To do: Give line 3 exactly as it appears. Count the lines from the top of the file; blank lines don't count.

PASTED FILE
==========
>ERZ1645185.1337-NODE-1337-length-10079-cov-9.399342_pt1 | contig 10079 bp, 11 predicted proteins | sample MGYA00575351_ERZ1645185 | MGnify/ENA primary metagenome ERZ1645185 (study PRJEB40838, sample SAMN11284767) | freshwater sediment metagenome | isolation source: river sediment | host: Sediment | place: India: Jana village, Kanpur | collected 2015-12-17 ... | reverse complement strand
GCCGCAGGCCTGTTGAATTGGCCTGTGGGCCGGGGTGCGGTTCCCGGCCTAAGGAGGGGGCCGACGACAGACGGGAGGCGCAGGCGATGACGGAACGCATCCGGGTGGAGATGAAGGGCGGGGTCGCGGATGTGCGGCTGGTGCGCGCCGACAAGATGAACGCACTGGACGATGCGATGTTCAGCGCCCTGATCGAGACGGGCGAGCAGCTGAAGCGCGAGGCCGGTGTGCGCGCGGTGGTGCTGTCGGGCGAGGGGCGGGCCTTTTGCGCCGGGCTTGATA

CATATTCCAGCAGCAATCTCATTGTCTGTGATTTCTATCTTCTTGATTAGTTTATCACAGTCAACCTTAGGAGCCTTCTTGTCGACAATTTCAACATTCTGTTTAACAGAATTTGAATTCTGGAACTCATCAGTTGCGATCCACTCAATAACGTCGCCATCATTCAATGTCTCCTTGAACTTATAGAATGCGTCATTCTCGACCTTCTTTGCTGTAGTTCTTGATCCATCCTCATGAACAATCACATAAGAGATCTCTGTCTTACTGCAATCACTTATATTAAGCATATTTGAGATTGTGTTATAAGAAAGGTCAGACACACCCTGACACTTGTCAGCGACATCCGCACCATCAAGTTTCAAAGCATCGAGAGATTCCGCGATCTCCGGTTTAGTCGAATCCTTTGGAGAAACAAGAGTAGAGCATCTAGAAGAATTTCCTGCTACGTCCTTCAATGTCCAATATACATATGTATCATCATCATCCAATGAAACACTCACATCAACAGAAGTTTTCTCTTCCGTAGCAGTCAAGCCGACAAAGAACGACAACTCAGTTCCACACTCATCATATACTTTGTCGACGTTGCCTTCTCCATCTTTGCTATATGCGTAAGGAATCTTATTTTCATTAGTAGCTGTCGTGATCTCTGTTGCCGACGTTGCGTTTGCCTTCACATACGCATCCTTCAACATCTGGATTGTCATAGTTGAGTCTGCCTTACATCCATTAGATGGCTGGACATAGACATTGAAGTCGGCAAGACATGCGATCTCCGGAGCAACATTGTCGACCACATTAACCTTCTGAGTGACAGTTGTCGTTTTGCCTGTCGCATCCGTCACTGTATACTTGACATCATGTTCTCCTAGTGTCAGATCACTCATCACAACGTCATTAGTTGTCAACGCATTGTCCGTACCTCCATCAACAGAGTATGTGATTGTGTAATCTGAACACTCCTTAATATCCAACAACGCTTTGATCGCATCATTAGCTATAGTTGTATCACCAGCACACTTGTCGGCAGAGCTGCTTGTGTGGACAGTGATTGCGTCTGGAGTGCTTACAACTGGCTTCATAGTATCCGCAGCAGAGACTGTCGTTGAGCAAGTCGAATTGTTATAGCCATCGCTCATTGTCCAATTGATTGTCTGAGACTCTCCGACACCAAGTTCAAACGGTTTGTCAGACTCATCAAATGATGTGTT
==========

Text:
CATATTCCAGCAGCAATCTCATTGTCTGTGATTTCTATCTTCTTGATTAGTTTATCACAGTCAACCTTAGGAGCCTTCTTGTCGACAATTTCAACATTCTGTTTAACAGAATTTGAATTCTGGAACTCATCAGTTGCGATCCACTCAATAACGTCGCCATCATTCAATGTCTCCTTGAACTTATAGAATGCGTCATTCTCGACCTTCTTTGCTGTAGTTCTTGATCCATCCTCATGAACAATCACATAAGAGATCTCTGTCTTACTGCAATCACTTATATTAAGCATATTTGAGATTGTGTTATAAGAAAGGTCAGACACACCCTGACACTTGTCAGCGACATCCGCACCATCAAGTTTCAAAGCATCGAGAGATTCCGCGATCTCCGGTTTAGTCGAATCCTTTGGAGAAACAAGAGTAGAGCATCTAGAAGAATTTCCTGCTACGTCCTTCAATGTCCAATATACATATGTATCATCATCATCCAATGAAACACTCACATCAACAGAAGTTTTCTCTTCCGTAGCAGTCAAGCCGACAAAGAACGACAACTCAGTTCCACACTCATCATATACTTTGTCGACGTTGCCTTCTCCATCTTTGCTATATGCGTAAGGAATCTTATTTTCATTAGTAGCTGTCGTGATCTCTGTTGCCGACGTTGCGTTTGCCTTCACATACGCATCCTTCAACATCTGGATTGTCATAGTTGAGTCTGCCTTACATCCATTAGATGGCTGGACATAGACATTGAAGTCGGCAAGACATGCGATCTCCGGAGCAACATTGTCGACCACATTAACCTTCTGAGTGACAGTTGTCGTTTTGCCTGTCGCATCCGTCACTGTATACTTGACATCATGTTCTCCTAGTGTCAGATCACTCATCACAACGTCATTAGTTGTCAACGCATTGTCCGTACCTCCATCAACAGAGTATGTGATTGTGTAATCTGAACACTCCTTAATATCCAACAACGCTTTGATCGCATCATTAGCTATAGTTGTATCACCAGCACACTTGTCGGCAGAGCTGCTTGTGTGGACAGTGATTGCGTCTGGAGTGCTTACAACTGGCTTCATAGTATCCGCAGCAGAGACTGTCGTTGAGCAAGTCGAATTGTTATAGCCATCGCTCATTGTCCAATTGATTGTCTGAGACTCTCCGACACCAAGTTCAAACGGTTTGTCAGACTCATCAAATGATGTGTT